It was an unsatisfactory kind of relief which greeted Wales' victory over the seventh smallest country in the world.
Players moaned about the pitch, the manager berated the fitness of some of his professionals who do not play every week for their clubs and the fans went away feeling short-changed in the goals-to-chances ratio. And everyone with anything remotely red on their chests was loudly cursing the third penalty miss in as many games.
To put it into gobbledygook: Wales were annoyed to be relieved rather than simply relieved to be relieved. Try as they may to dull their expectations – which John Toshack claims is now a necessity in these days of the globally organised defensive system – the fans that bothered to go to the Millennium Stadium went there expecting so much more. Perhaps it was a good thing that only 13,656 turned up as this would not have inspired anyone but the diehards to return. For Wales v Liechtenstein, read so many supposedly one-sided internationals nowadays.
Yet Toshack's men are right where they should be in World Cup Qualifying Group Four. Indeed, lying in second place just the one point behind Germany, they are probably even slightly ahead of their manager's calculations. Toshack admitted that he fully expected to be going into Wednesday's examination in Mönchengladbach with two wins from three games, although the irony is that by far the best performance came in the defeat against Russia. At Cardiff Airport today it will be that 90 minutes in Moscow to which Toshack will be referring when he addresses his squad. The Liechtenstein labourings may just be overlooked.
Craig Bellamy will certainly hope so, despite the captain returning from a year out of competitive international football with an energetic display. "Bellers came off wondering why he didn't have a hat-trick and the match ball," said Toshack. "But these things happens to strikers. Their keeper had a lot to do with it." So he did. Peter Jehle kept out three rasping Bellamy efforts in open play and, of course, the latest Welsh howler from the spot, which would have presented a much more comfortable passage following David Edwards' well-taken opener.
"I missed one myself for Wales in Hungary 30 years ago," said Toshack. "So I don't know whether [Jason] Koumas, [Gareth] Bale and Bellamy are in good company being with me or if I'm in good company being with them. "
The manager is at a critical juncture in his process of integrating the mass of talent that has emerged through the Welsh Under-21 ranks with the established names. Bellamy's influence is obvious, but Toshack was just as happy to see another Hammer in James Collins briefly appearing in the heart of defence for his own first taste of international football in almost 12 months. With all due respect to the youngsters – including the scorer of all the all-important second goal, Manchester City's Ched Evans – now is the moment for the tried and trusted to live up to their billing.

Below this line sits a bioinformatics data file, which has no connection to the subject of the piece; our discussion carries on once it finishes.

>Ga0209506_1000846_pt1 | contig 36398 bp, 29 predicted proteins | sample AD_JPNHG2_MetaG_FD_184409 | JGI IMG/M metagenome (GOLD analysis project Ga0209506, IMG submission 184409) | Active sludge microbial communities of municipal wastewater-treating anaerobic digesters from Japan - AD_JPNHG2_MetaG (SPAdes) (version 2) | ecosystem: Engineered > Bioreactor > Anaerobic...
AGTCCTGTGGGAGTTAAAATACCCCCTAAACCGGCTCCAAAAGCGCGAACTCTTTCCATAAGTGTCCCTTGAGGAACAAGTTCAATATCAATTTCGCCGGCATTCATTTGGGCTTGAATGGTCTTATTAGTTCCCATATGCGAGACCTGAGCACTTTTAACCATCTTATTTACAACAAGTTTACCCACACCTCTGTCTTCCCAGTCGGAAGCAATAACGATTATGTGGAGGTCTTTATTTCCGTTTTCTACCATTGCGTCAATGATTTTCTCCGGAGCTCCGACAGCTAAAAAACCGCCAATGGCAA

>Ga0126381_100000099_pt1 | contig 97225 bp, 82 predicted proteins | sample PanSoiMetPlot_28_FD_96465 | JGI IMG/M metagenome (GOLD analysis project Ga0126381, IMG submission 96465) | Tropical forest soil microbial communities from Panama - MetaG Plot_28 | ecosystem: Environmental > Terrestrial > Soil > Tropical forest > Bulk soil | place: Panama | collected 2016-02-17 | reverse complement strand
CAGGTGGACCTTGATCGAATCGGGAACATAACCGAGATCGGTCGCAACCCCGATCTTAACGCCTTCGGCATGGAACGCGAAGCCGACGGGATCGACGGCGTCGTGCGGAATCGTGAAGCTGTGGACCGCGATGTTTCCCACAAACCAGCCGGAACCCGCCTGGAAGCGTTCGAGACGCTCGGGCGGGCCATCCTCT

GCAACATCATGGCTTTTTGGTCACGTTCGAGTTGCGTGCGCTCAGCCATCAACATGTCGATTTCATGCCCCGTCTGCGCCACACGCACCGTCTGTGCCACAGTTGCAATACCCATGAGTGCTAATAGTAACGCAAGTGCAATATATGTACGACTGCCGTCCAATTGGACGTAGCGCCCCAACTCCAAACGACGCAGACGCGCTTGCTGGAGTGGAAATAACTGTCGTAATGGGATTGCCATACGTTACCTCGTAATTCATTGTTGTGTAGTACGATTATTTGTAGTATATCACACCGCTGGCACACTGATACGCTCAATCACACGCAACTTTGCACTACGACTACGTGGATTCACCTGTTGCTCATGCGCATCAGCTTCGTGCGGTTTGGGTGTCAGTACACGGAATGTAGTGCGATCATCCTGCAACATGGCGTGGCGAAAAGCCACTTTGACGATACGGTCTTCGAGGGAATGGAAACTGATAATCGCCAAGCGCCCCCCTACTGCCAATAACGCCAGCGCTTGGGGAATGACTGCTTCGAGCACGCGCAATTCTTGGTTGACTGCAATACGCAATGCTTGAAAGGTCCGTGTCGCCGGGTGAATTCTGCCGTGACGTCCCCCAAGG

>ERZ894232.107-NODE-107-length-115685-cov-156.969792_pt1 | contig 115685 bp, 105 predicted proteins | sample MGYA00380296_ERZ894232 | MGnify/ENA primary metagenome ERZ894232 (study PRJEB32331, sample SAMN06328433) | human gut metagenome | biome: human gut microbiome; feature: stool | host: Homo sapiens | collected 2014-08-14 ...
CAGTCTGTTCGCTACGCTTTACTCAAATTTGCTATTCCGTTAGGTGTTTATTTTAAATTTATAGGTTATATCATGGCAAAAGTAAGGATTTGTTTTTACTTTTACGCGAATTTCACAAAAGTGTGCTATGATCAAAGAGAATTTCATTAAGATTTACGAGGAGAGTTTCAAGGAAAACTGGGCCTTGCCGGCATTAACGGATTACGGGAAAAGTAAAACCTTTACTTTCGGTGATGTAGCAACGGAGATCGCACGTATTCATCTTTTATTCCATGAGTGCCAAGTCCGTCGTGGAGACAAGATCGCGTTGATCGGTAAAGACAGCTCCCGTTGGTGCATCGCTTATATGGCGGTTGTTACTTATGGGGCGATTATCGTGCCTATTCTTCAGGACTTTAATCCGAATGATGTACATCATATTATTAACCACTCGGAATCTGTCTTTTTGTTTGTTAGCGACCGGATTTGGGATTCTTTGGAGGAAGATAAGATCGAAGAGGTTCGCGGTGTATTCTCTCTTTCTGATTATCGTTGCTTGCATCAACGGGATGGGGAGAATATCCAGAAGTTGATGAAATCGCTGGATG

"The younger lads have done well," said Toshack, reflecting on a far from ruinous beginning to the campaign in which the bum-fluff brigade have led the way. "Maybe a few of the older ones can step up to the plate and do a bit more for us."
Goals: Edwards (42) 1-0; Evans (80).
Wales (4-4-2): Hennessey (Wolves); Gunter (Spurs), Morgan (Peterborough), Williams (Swansea), Bale (Spurs); Davies (Fulham), Fletcher (Crystal Palace), Edwards (Wolves), Koumas (Wigan); Bellamy (West Ham), Vokes (Wolves). Substitutes used: Evans (Manchester City) for Vokes, 51; Robinson (Toronto) for Fletcher, 56; Collins (West Ham) for Bellamy, 81.
Liechtenstein (4-4-2): Jehle (Tours): Ritzberger (Vaduz), D'Elia (Eschen), Stocklasa (Ried), Burgmeier (Darlington); Polverino (Vaduz), Gerster (Eschen), M Buchel (Zurich), Fischer (Vaduz); Beck (Feldkirch), Frick (Siena). Substitutes used: Christen (Wil 1900) for Ritzberger, 66; R Buchel (Eschen) for Polverino, 80.
Booked: Wales: Bellamy. Liechtenstein: M Buchel, Burgmeier, Polverino, D'Elia.
Referee: T Vejlgaard (Denmark).
Man of the match: Jehle.